AYELET ILAN, BINYAMINA, ISRAEL RESIDENT: We feel secured, everything is under control, we pay attention to the rules, and regulations. And that's

it. We hope it will pass as it came, and it will go away.

GOLD: Here in Binyamina, an outbreak at two schools, including this one, helped lead to a surge in positive cases in the education system, as well

as in a number of towns. Masks are now required at the affected schools.

Other towns in Israel also experiencing new cases, partly due to the new Delta variant which health officials say could be 50 percent more

contagious, though they were encouraged by data from England, showing that the Pfizer vaccine still offers protection.

DR. SHARON ELROY-PREISS, HEAD OF ISRAELL PUBLIC HEALTH SERVICES: Compared to that, the Delta variant, its effectiveness, the vaccine effectiveness,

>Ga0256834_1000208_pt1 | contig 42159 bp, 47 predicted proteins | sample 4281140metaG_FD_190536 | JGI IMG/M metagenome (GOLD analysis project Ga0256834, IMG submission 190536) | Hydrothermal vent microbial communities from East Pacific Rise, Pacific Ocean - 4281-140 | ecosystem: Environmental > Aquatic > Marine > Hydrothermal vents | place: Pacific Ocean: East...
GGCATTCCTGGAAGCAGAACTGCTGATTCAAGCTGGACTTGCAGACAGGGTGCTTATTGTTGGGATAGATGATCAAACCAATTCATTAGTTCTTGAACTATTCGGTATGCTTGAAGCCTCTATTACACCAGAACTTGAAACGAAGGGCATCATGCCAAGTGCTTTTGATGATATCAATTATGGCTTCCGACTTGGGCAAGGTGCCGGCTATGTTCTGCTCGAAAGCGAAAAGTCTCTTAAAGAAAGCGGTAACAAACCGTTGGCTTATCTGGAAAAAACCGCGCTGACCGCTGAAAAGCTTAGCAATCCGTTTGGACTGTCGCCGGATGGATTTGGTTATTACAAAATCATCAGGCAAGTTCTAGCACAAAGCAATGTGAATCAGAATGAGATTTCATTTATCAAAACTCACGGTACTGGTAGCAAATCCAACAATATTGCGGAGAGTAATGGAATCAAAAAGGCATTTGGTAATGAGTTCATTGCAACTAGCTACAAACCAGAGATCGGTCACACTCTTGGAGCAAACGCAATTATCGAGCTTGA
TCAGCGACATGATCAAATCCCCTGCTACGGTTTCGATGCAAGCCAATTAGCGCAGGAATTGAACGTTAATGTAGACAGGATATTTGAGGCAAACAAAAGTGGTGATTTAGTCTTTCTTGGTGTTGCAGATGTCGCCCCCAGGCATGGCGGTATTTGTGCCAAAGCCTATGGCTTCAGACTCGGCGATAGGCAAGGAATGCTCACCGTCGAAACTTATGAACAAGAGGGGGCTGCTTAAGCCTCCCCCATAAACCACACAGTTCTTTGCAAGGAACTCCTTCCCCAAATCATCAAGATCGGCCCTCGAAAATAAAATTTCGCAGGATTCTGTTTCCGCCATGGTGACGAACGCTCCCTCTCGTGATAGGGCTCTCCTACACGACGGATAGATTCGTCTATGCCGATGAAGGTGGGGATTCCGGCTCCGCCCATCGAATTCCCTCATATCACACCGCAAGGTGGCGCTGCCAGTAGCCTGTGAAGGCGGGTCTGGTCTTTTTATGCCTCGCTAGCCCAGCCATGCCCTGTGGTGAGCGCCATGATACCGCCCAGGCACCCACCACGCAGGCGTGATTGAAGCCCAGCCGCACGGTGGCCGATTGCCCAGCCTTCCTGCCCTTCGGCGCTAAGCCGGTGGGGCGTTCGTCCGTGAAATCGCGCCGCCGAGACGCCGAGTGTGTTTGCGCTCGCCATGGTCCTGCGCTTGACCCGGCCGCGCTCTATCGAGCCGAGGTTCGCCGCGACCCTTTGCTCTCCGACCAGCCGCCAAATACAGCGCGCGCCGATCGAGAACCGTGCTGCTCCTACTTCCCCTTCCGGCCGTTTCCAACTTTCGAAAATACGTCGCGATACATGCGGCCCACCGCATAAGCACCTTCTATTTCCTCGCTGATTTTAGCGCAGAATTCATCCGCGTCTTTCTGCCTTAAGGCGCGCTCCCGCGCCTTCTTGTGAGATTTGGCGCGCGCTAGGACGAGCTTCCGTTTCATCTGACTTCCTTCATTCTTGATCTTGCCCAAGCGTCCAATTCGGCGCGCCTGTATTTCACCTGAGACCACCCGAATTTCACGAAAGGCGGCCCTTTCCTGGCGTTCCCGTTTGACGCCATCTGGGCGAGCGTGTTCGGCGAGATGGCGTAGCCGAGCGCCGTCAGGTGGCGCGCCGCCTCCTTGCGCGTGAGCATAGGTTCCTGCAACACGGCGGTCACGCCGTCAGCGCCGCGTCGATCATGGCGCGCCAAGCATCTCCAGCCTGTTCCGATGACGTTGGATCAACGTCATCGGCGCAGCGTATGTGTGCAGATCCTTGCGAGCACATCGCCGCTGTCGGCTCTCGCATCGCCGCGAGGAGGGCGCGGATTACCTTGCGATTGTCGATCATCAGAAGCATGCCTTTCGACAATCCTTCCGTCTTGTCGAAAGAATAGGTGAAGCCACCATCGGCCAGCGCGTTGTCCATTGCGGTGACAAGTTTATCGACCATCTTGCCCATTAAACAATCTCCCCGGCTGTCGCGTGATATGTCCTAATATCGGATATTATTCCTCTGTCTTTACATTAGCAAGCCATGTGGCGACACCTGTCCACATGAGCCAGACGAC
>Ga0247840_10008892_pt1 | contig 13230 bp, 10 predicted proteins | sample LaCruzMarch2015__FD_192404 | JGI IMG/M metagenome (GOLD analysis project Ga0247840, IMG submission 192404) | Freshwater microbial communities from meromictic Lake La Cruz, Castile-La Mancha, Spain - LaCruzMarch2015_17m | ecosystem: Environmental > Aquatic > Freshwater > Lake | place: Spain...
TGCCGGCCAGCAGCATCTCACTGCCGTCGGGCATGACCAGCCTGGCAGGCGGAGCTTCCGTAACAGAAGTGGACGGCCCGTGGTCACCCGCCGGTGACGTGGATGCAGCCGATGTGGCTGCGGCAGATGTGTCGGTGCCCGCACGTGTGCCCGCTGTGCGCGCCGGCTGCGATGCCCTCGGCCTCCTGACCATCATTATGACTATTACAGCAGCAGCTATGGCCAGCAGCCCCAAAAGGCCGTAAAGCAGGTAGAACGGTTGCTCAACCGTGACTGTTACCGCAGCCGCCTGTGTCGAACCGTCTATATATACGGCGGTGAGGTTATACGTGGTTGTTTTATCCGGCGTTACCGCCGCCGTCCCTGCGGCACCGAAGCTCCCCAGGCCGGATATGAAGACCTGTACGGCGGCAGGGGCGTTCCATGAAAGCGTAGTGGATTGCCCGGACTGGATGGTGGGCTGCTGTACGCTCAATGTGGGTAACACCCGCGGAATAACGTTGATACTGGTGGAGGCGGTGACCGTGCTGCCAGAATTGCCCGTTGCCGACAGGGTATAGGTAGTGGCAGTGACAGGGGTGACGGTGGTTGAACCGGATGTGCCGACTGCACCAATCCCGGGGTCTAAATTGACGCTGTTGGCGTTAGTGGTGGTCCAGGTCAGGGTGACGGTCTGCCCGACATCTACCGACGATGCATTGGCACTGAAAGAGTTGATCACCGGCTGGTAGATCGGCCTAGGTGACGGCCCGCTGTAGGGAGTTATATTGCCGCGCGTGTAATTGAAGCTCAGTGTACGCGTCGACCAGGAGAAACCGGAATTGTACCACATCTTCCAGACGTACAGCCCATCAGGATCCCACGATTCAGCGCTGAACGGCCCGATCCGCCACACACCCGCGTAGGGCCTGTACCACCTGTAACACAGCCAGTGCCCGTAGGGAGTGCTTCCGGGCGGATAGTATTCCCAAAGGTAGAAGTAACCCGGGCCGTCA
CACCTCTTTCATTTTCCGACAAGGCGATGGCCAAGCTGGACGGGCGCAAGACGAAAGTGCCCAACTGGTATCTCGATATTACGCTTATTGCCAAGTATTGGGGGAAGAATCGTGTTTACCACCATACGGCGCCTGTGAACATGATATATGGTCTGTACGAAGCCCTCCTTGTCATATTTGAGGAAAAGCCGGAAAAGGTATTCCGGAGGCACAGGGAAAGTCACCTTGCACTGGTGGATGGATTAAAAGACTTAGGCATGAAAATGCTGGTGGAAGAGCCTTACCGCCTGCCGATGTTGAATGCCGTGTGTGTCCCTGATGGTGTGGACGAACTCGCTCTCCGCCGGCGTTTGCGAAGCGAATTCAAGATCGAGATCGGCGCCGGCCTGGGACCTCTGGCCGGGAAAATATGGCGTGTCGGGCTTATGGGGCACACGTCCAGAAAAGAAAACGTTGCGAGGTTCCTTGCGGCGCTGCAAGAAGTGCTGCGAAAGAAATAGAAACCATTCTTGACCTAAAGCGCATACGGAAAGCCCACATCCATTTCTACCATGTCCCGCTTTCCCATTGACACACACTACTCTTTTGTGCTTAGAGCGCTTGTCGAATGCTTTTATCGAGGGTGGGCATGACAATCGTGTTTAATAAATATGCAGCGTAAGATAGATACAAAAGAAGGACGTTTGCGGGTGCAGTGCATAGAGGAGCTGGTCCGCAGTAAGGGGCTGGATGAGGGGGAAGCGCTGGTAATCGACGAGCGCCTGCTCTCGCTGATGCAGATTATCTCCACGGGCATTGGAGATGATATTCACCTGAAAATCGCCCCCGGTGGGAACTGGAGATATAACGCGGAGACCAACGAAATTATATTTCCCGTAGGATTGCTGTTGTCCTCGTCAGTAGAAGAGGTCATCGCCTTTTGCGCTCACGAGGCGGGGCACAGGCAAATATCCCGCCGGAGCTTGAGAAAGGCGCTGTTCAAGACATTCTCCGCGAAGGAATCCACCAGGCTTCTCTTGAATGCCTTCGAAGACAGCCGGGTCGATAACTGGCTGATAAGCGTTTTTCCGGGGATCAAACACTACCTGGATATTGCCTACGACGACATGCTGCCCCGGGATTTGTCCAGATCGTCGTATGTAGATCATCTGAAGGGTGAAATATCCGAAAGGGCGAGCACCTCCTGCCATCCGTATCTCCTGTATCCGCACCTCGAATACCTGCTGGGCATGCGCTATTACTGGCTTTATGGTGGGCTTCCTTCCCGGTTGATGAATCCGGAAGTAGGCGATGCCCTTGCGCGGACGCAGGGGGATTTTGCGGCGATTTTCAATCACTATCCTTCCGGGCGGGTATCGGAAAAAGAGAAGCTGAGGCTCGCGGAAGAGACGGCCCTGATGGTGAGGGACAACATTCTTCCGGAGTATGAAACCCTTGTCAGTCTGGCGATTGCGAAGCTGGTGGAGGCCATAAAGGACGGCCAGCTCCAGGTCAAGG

is about 88 percent, which is a slight to reduction, but it's still very high effectiveness of the vaccine.

GOLD: Israelis returning from abroad and unvaccinated children, combined with the new variant, have threatened the sense of normalcy that had

returned to Israel, after vaccinating more than 85 percent of those eligible. Israel's new prime minister, Naftali Bennett, now recommending

masks be worn by all, endorse, warning that stricter restrictions may soon need to be reinstated and begging parents to get their children vaccinated,

before Israel's current batch expires next month.

NAFTALI BENNETT, ISRAELI PRIME MINISTER (through translator): The pace of vaccinations right now is not good, only 2,000 young people, being

vaccinated per day. In order to meet our goal, we need 20,000. In simple language, I am calling on parents, go out immediately.

GOLD: A message getting through to Gal, who is urging people to stay close to home, and also has an appointment to get her vaccine.


GOLD (on camera): And, Becky, further restrictions have been put into place. A plan to allow individual vaccinated tourists into the country

after July 1st has now been pushed to August 1st with the understanding it may be pushed even further -- Becky.